Veronica: A Nightmarish Foreign Film
Over the last year, Netflix has become accustomed to releasing their own films. These include independent films, artistic, popular, and most recently, horror.
A new director of an independent horror film known as Rec Paco Plazo set a new level of fear with his new Spanish horror foreign film: “Veronica.”
Set in 1991, Veronica is the oldest of four siblings. She has lived a life style similar to a single parent. While her mother works full time, she keeps track of her siblings after the loss of her father which is later mentioned.
During the day of an eclipse, Veronica and two of her friends decide to take fate into their own hands and connect with the other side through a Ouija board, in hopes of speaking to her late father.
Their glimpse of hope takes a turn at the time of the eclipse when the glass shatters across the board.
Veronica takes on a haunted demeanor, then faints while frightening her friends. When she awakes, strange happenings occur — shadows, voices, dark dreams, the sound of breathing in the dark — while she awaits for the worst to happen.
Placed in a Catholic school where the nuns lead the classrooms, Veronica is out of place. One nun, Hermana Muerte, which when translated means Sister Death, seeks to free Veronica of what she’s done. She has an eerie appearance: She is blind, but still sees all. Even what the audience cannot see.
With intense music similar to “Insidious,” without 80’s vibes, the film carries through making your heart rate pound as terrible images strike the screen.
Veronica, played by 17-year-old Sandra Escacena, performed a heartbreaking role: Struggling to right her wrong throughout the film. You battle with her as each scene changes. Do you agree with what she did, or question what you would do if you had the opportunity to speak to the dead?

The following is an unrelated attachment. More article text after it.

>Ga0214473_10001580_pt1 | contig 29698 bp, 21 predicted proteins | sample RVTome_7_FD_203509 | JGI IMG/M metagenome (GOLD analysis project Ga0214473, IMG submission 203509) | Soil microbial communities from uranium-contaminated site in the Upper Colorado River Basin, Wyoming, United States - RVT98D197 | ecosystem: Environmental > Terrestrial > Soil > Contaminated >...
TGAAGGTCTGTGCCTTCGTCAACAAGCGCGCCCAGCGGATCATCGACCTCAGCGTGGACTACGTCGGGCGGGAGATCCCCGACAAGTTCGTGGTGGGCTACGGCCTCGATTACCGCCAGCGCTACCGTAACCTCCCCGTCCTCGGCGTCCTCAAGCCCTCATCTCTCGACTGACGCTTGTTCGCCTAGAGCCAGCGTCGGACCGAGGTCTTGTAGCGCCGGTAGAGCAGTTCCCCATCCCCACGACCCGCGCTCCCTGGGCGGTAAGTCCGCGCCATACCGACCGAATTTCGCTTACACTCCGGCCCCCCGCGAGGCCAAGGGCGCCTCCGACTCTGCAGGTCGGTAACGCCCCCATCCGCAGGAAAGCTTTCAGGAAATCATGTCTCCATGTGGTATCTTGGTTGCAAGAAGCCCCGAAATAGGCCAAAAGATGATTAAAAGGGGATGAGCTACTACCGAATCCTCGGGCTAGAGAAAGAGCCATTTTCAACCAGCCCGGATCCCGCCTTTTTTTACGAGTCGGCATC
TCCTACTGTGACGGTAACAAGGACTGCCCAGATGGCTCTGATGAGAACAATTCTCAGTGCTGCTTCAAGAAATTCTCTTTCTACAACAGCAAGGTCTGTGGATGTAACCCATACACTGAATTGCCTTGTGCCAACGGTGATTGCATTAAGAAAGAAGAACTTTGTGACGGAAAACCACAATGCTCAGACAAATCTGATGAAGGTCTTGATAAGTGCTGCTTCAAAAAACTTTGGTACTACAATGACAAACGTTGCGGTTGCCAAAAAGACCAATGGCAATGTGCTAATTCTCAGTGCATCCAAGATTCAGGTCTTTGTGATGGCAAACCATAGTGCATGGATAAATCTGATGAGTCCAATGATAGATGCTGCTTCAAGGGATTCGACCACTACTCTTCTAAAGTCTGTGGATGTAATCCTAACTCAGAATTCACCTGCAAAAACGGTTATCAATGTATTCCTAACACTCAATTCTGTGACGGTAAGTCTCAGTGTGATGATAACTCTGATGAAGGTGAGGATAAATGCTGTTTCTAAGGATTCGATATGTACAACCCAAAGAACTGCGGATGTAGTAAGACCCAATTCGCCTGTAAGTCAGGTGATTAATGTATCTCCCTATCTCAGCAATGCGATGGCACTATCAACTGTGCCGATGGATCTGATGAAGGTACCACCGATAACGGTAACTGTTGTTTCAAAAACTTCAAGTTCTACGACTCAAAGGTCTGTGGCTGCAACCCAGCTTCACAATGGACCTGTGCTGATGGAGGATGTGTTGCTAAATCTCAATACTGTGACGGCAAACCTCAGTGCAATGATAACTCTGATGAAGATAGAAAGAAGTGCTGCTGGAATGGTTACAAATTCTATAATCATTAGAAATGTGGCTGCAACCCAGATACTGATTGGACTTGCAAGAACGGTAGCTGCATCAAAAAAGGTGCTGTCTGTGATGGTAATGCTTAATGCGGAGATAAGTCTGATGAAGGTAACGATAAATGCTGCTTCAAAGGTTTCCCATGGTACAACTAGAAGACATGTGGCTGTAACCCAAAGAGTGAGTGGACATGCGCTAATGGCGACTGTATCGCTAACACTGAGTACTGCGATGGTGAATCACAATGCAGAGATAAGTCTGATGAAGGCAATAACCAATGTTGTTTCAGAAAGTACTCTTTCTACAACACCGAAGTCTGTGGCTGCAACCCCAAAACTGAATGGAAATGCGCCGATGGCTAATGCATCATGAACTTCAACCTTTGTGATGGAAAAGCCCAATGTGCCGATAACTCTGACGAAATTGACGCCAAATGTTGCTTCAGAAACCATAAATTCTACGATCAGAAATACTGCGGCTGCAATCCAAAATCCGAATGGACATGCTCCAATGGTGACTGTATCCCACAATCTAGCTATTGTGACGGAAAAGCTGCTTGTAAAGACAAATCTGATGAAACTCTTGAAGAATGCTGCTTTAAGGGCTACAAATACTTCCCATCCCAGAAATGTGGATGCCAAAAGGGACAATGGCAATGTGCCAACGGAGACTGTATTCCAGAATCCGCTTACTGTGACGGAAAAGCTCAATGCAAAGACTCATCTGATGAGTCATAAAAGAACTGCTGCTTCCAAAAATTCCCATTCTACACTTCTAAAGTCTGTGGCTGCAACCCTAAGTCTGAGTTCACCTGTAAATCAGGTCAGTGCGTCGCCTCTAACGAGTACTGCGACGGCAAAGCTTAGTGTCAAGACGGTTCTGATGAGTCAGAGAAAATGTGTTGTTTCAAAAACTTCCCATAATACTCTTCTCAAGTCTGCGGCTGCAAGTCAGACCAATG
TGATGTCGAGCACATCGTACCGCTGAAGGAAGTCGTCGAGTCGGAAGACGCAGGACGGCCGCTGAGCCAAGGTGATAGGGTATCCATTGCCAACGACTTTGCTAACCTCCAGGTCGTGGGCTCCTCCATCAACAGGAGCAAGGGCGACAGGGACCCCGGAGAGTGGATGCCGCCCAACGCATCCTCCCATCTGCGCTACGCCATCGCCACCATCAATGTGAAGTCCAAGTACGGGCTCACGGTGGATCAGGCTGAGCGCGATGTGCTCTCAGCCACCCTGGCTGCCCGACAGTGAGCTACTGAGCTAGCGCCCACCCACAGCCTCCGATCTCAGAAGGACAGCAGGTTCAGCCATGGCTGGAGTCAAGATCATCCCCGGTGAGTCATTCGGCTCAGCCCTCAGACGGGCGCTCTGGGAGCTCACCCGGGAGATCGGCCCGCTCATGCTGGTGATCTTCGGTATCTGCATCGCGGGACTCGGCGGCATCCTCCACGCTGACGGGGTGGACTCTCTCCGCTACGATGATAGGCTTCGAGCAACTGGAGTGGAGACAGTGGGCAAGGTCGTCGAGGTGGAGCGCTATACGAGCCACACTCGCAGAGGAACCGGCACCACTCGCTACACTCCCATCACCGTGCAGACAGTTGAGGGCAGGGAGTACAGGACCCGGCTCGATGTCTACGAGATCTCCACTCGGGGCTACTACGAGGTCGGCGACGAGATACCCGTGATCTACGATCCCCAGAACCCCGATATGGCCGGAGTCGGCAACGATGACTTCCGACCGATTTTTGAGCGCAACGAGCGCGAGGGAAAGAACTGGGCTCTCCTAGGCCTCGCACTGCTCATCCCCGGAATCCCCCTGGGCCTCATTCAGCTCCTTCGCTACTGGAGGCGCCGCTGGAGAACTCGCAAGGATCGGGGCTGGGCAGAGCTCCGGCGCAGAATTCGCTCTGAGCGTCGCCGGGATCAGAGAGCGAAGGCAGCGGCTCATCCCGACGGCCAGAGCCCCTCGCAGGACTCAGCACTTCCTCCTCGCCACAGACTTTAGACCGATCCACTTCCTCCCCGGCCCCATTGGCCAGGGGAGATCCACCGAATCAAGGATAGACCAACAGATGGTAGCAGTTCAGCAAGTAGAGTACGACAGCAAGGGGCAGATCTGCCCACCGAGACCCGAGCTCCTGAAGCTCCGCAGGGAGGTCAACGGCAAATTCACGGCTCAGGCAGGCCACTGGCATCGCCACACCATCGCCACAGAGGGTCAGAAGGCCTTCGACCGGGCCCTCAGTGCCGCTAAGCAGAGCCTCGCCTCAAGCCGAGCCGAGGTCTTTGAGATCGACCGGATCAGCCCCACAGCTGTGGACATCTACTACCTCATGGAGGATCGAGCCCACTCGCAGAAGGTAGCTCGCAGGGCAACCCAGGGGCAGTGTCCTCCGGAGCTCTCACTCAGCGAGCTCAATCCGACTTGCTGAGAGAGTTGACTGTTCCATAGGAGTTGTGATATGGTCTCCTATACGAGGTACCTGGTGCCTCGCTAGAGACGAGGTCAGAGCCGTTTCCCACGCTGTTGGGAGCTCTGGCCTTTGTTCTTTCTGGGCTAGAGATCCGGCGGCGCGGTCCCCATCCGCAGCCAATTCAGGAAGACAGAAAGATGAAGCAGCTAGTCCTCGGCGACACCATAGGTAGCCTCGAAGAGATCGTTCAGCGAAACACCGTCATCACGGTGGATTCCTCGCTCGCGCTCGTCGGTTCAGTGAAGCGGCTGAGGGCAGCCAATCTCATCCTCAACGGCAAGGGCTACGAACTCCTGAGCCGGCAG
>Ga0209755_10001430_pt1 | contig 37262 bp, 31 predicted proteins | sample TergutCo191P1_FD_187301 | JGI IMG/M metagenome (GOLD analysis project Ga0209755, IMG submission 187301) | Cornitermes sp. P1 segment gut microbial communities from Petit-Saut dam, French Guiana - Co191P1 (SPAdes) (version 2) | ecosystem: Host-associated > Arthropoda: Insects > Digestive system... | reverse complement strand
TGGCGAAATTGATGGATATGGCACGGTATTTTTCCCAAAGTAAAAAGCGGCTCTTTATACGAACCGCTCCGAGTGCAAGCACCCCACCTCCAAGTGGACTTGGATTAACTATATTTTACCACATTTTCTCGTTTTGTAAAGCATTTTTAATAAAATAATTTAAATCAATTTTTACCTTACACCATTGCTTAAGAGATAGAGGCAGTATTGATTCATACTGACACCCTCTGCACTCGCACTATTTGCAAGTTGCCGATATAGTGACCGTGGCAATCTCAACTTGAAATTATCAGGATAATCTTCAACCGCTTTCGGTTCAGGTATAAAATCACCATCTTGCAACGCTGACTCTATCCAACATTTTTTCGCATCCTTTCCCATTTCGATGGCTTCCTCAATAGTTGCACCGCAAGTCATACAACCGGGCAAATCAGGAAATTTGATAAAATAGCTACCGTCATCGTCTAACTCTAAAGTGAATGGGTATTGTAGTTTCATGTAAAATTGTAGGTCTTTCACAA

Her younger siblings are played by child actors Bruna Gonzalez, Claudia Placer, and Ivan Chivaro. They show you a glimpse of innocence and purity in the film. While so young, they played their characters fiercely.
Veronica’s mother appears throughout the film, her character layed low, working hard to support her family all day and night during the ‘graveyard’ shift.
It’s a film that is hard to compare to others when discussing visuals of demonic entities. It applies subtle foreshadowing by giving you easter eggs to follow, or for you to see what changed compared to the last scene, keeping you on your toes.
Shadows stretching across the walls, lights flickering, names echoing through the house. The viewer is constantly searching for what’s about to happen until it pops in front of you. It’s definitely a ‘jumpy’ film.
Demonic movies have a trend of predictability, but the ending for this was not what I was expecting.
“Veronica” used a similar trail of symbolism as most horror films: A loss of innocence, hope, grief, connection, family, light versus dark. The film spoke volumes.
Regardless of being a foreign film, it did not delay the message of, ‘can good conquer evil?’
It is a film when you walk away, that makes you question if you’re being watched in your dreams, and while you sleep. It makes you wonder, are the dead truly gone?
Without spoiling the film, it is one to see, and one that puts horror to a new level.